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Susan, the third-born, volunteered to take care of Christy full time, and Jenny, the eighth, searched for a specialist (the family members asked to be identified by their first names to protect their privacy). Depression was the first suspected diagnosis, then schizophrenia, though neither seemed quite right. Christy wasn’t sad or delusional; she wasn’t even upset. It was more as if she were reverting to a childlike state, losing her knack for self-regulation. Her personality was diluting — on its way out, with seemingly nothing to replace it…That strange, reckless profligacy made Barb think of their mother, who in her final years sat at home, saying yes to every sales phone call. How heartbreaking but also interesting, Barb thought, that Christy shared the same peculiar tendencies — a family trait of sorts.

There is no bright side to any FTD diagnosis — no cure, no path forward. With very few exceptions, everyone who inherits the mutation will, like Christy and Mary, long before their old age, develop inappropriate social behavior and lose the ability to earn an income, look after their children, do household chores or take care of their hygiene. They will eventually be unable to speak, feed or dress themselves or use the bathroom on their own.

Her aunts, uncles and cousins all had to be wondering about the genetic implications of having children. But the mutation casts a shadow over every interaction: Those who have it are too preoccupied to question the choices of others, and those who don’t feel too guilty to second-guess those who do. Barb, for one, has never broached the subject with C. “This disease brings up so many moral and ethical questions,” Barb told me. “I think all of us have tried to refrain from judging.”

Of the nine brothers and sisters, five now have active signs of FTD: Christy, Mary, Jenny, Peggy and Oliver — the fourth-born, four years younger than Christy — who had been behaving strangely for many years until, in his 60s, he dropped out of sight during the pandemic, homeless and off the grid for more than a year. These were people who, decades ago, had come to care for Barb when she needed them the most, when their mother died. What will happen to them? Whose responsibility were they now?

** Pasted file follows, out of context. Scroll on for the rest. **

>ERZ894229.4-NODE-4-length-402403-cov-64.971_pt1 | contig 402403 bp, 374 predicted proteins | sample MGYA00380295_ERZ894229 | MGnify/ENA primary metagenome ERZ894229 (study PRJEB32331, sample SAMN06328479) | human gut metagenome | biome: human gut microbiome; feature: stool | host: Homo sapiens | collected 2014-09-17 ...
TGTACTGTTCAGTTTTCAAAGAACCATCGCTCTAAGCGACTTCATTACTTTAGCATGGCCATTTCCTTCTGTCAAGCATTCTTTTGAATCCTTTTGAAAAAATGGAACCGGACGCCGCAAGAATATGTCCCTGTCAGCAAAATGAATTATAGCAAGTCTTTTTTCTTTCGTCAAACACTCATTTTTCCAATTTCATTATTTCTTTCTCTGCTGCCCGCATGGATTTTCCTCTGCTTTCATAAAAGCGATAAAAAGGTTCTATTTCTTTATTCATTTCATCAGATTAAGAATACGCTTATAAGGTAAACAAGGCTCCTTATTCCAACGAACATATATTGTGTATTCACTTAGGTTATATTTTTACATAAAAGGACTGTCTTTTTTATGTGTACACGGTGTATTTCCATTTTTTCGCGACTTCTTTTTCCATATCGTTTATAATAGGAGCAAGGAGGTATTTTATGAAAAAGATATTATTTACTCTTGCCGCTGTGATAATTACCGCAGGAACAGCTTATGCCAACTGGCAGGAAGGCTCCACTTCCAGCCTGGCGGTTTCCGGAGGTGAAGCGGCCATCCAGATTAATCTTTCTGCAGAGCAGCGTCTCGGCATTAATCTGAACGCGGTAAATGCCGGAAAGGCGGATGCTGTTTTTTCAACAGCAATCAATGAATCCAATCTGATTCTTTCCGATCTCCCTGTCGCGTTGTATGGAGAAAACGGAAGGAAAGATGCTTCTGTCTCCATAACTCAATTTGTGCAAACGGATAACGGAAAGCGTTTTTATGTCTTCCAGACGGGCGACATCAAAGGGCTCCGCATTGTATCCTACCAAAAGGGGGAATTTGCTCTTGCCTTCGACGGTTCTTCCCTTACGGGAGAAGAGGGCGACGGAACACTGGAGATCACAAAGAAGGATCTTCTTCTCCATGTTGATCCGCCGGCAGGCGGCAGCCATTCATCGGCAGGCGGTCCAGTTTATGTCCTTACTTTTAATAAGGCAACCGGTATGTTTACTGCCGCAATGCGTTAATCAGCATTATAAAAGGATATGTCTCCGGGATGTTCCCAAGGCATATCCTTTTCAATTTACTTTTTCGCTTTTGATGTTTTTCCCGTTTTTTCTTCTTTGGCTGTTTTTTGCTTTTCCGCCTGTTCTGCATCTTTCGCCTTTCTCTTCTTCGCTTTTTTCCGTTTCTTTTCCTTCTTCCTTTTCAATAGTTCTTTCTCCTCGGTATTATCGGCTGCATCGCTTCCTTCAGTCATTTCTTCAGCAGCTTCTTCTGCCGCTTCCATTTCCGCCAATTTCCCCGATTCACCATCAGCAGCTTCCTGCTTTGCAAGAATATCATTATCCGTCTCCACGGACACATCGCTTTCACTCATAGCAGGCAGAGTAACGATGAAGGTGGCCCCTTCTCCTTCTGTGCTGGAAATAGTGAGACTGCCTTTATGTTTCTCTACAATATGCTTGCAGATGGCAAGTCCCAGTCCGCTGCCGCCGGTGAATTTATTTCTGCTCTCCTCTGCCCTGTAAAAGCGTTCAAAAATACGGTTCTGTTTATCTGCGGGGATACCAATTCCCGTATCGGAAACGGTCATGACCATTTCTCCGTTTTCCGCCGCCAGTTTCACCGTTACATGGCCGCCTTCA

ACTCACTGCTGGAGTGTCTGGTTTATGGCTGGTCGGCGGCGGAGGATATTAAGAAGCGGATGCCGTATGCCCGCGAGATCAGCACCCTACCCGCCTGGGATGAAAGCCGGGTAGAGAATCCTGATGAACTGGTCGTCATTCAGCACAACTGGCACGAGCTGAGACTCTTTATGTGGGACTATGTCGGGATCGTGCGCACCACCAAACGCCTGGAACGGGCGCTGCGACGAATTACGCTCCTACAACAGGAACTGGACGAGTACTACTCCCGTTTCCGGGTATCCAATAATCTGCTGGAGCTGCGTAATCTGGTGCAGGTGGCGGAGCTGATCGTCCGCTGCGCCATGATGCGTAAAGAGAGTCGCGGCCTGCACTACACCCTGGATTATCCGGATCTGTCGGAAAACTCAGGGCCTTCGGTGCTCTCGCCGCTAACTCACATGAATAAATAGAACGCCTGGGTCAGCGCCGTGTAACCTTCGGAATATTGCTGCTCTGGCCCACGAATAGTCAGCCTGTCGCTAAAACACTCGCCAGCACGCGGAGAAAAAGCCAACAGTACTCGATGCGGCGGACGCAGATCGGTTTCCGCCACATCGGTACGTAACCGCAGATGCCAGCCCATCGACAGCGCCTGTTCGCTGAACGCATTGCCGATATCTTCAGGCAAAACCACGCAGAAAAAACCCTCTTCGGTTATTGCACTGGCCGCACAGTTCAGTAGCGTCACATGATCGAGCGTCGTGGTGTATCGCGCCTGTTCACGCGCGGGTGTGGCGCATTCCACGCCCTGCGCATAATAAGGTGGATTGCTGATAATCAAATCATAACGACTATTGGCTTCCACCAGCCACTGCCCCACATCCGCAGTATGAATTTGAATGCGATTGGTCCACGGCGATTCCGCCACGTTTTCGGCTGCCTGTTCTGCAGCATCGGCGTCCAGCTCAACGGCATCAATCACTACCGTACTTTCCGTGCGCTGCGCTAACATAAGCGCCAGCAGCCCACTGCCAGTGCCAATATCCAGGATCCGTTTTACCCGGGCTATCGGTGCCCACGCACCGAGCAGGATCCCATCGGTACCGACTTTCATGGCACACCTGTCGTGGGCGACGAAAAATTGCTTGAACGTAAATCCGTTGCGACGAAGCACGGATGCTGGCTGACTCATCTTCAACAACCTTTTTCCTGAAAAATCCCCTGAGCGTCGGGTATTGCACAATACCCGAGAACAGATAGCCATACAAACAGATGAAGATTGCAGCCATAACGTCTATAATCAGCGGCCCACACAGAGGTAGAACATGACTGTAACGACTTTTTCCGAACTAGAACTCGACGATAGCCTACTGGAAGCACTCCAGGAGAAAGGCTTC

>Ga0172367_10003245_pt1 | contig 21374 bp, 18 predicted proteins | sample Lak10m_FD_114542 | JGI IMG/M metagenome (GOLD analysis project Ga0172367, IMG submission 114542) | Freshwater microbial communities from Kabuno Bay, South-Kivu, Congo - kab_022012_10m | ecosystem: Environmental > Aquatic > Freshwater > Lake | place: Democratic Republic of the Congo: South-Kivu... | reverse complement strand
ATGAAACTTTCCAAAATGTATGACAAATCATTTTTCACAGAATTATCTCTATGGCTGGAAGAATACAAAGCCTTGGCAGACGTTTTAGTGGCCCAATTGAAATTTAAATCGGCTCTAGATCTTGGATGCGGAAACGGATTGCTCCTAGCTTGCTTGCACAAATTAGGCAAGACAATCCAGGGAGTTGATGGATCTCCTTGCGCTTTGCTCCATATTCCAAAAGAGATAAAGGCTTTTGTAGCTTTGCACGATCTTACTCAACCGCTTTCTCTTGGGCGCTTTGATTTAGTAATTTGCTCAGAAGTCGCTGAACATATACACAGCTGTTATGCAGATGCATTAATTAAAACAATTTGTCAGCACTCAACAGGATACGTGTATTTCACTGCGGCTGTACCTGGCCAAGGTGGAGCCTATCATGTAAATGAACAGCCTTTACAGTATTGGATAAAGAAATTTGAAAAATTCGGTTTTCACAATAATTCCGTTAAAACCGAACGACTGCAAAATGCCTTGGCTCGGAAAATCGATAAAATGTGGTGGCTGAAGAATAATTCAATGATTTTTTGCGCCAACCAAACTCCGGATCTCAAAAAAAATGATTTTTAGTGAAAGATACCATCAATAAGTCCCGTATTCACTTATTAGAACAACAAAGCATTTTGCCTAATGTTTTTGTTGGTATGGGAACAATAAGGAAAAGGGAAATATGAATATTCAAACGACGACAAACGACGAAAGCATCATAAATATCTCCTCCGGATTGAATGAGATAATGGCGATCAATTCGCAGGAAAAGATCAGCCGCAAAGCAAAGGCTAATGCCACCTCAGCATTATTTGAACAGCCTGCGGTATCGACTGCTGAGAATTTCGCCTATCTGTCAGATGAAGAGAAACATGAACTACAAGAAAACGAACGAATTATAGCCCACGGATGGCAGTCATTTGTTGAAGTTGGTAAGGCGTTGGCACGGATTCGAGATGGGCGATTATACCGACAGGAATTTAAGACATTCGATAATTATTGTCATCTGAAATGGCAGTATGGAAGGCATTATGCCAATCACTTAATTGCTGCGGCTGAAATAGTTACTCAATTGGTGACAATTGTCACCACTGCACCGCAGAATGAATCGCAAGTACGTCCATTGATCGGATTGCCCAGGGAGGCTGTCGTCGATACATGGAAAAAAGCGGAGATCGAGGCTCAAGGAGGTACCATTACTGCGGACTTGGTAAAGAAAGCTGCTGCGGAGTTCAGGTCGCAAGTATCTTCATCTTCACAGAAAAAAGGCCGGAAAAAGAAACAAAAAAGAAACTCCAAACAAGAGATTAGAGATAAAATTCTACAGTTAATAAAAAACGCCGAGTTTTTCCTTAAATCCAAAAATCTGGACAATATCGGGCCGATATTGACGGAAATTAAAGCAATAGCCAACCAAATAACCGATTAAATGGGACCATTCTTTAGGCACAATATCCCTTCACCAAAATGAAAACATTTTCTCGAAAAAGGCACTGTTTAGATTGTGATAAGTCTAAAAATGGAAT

“I had thought long and hard about what’s my job here? What’s my role in the family?” Barb said. “Maybe if there was one sibling for me to care for, I could do that. But now I’m looking at five, potentially. How could I possibly take in five FTD patients? And if I want to help one of them, how do I choose?” Barb wondered whether the family could chip in for a compound somewhere — a place where everyone could care for one another, pooling resources. It seemed too complicated to pull off, with so many siblings having to uproot themselves.

This will be Susan’s 27th consecutive year as Christy’s full-time caregiver. When Susan started, she was barely out of her 30s, single and between careers. She did not expect her life to take this turn, and in all this time, she has demonstrated a capacity for forbearance that others in the family freely admit they lack, a sort of secret reservoir of equanimity she can draw from in times of trouble.

Read more in the New York Times.

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